The lab strives to offer an inclusive learning environment for all children, providing the same opportunities to kids with learning disabilities.

“Having a diversified classroom is wonderful,” Helen said. “For one thing, it’s great for the special needs children to get to be in normal situations. But it’s also good for the other kids to learn how to include them and how to treat those people.”

The next class

Weather permitting, the children go outside to play often. Indoors, they are exposed to a wide variety of activities, giving them a chance to discover their interests. Some of the kids already have big aspirations.

In the 4-year-old classroom, Emma S. enjoys reading and wants to be a doctor, while Yatheesha C. plans to help people in other ways, dreaming of becoming Spider-Man. Clara R. doesn’t know what her future holds, but she has plenty of time to figure it out.

Margaret Napier, a teacher at the CDL for 24 years, loves to see kids improve and do things they couldn’t do before. No matter what the children end up becoming, “Ms. Margaret” hopes to always recognize them.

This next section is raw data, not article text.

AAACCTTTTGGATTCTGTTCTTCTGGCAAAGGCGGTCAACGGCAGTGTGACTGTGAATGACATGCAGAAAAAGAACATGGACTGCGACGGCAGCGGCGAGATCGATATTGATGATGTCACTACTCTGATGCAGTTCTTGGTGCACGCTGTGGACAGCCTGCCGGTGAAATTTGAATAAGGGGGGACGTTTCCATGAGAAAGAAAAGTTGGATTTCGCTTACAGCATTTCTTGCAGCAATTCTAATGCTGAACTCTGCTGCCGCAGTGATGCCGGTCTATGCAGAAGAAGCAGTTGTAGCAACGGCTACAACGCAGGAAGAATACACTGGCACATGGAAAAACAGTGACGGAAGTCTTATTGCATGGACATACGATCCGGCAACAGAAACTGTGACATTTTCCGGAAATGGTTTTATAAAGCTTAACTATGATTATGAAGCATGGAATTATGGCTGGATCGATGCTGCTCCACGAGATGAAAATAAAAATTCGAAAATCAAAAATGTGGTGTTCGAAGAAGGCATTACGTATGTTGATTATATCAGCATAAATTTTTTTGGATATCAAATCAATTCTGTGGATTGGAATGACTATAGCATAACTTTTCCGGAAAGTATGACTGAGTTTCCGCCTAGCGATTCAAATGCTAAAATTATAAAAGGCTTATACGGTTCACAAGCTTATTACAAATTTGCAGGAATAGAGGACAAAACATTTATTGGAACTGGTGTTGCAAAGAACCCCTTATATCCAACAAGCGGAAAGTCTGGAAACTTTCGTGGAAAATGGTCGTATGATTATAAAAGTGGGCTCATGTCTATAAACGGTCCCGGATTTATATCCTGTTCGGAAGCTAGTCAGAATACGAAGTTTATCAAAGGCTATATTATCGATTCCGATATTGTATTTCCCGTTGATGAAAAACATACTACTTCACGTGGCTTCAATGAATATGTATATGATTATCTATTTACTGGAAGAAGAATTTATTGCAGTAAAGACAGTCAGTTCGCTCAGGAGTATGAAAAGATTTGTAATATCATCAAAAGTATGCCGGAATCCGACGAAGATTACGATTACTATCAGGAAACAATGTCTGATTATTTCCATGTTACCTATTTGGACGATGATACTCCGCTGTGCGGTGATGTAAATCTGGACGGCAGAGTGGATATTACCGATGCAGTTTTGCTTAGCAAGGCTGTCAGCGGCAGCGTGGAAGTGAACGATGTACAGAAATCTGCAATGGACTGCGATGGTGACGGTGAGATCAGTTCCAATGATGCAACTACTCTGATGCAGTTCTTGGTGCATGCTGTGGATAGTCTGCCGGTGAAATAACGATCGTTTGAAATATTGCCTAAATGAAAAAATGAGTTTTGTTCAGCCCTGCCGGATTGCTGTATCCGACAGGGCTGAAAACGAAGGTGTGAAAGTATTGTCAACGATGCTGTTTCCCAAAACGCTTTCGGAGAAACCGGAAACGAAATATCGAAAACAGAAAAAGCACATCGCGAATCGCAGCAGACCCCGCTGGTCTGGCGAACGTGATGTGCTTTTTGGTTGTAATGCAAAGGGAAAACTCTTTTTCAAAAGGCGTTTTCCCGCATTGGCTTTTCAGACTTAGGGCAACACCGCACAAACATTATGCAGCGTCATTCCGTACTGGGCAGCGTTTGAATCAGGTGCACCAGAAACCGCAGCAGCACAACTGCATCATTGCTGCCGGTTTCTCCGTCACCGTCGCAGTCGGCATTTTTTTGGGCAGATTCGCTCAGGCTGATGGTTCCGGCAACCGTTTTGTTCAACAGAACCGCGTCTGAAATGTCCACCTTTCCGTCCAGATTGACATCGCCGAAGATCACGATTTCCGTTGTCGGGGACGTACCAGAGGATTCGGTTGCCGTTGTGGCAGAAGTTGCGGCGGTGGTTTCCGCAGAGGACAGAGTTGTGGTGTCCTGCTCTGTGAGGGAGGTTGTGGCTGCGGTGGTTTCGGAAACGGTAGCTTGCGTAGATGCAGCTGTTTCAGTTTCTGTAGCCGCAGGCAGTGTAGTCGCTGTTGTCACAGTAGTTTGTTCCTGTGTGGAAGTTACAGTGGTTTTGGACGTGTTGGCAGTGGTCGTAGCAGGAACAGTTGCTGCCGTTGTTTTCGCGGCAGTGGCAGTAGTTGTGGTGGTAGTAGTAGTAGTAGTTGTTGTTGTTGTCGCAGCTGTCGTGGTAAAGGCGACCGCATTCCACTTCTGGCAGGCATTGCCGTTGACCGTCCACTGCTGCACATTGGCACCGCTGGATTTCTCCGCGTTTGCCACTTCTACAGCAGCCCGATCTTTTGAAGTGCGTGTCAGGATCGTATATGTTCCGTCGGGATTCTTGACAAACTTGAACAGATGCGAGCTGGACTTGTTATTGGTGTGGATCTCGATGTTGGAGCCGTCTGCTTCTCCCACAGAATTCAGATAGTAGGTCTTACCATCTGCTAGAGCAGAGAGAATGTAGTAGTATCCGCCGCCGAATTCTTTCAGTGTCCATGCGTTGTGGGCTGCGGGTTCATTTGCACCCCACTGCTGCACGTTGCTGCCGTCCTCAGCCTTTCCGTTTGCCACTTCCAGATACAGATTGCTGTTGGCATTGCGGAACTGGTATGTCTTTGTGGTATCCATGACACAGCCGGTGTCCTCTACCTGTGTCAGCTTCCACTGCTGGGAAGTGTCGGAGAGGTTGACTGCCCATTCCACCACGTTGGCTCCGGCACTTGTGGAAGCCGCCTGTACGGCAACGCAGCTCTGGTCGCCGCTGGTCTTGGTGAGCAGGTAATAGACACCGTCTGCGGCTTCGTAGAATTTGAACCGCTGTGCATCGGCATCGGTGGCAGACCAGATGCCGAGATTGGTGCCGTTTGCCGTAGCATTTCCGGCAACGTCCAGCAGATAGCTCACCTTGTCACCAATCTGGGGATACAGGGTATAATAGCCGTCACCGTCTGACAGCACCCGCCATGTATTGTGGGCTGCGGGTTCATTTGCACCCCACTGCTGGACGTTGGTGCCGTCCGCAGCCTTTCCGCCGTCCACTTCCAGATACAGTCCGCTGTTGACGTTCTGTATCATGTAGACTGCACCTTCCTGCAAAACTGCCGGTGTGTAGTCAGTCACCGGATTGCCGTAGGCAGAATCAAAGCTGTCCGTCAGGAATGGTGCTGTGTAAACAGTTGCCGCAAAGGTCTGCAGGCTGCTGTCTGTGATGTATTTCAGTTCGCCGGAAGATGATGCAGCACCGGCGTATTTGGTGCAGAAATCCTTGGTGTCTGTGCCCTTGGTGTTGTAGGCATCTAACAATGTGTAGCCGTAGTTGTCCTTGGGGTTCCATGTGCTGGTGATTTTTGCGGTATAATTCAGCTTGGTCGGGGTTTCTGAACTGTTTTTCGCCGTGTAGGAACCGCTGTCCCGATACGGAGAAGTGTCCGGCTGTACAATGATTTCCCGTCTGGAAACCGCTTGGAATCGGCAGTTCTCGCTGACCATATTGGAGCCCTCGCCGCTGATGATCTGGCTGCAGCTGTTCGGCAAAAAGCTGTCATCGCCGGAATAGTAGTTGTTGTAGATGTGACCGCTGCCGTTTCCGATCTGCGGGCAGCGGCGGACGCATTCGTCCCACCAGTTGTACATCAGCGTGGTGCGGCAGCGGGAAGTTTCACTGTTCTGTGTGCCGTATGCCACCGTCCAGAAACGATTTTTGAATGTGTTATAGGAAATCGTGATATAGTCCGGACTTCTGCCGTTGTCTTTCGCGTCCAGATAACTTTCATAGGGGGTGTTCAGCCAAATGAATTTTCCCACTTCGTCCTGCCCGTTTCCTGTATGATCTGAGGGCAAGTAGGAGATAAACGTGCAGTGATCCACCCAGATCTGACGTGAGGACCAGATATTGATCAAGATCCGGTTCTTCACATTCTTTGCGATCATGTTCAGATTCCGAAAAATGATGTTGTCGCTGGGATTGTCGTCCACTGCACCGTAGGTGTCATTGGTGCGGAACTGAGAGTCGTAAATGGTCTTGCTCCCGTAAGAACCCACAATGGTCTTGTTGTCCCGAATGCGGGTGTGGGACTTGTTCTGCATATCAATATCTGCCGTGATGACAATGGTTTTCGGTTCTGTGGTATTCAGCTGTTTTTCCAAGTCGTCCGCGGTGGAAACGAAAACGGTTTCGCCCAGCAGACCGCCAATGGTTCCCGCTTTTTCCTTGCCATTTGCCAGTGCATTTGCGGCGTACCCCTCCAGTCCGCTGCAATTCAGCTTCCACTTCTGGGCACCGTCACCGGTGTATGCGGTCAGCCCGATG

“Being here for so long, sometimes I’ll see kids who were in my class at CDL grow up and graduate from either high school or OSU … and even though they’re all grown up, I can still see their little faces in them,” Napier said.

On April 6, the CDL held its 100th birthday party on Willard Lawn featuring bounce houses and carnival games. This fall, it will host a CDL Centennial tailgate during football season.

Photos by: Bryanna Freer and Provided

Story by: Grant Ramirez | STATE Magazine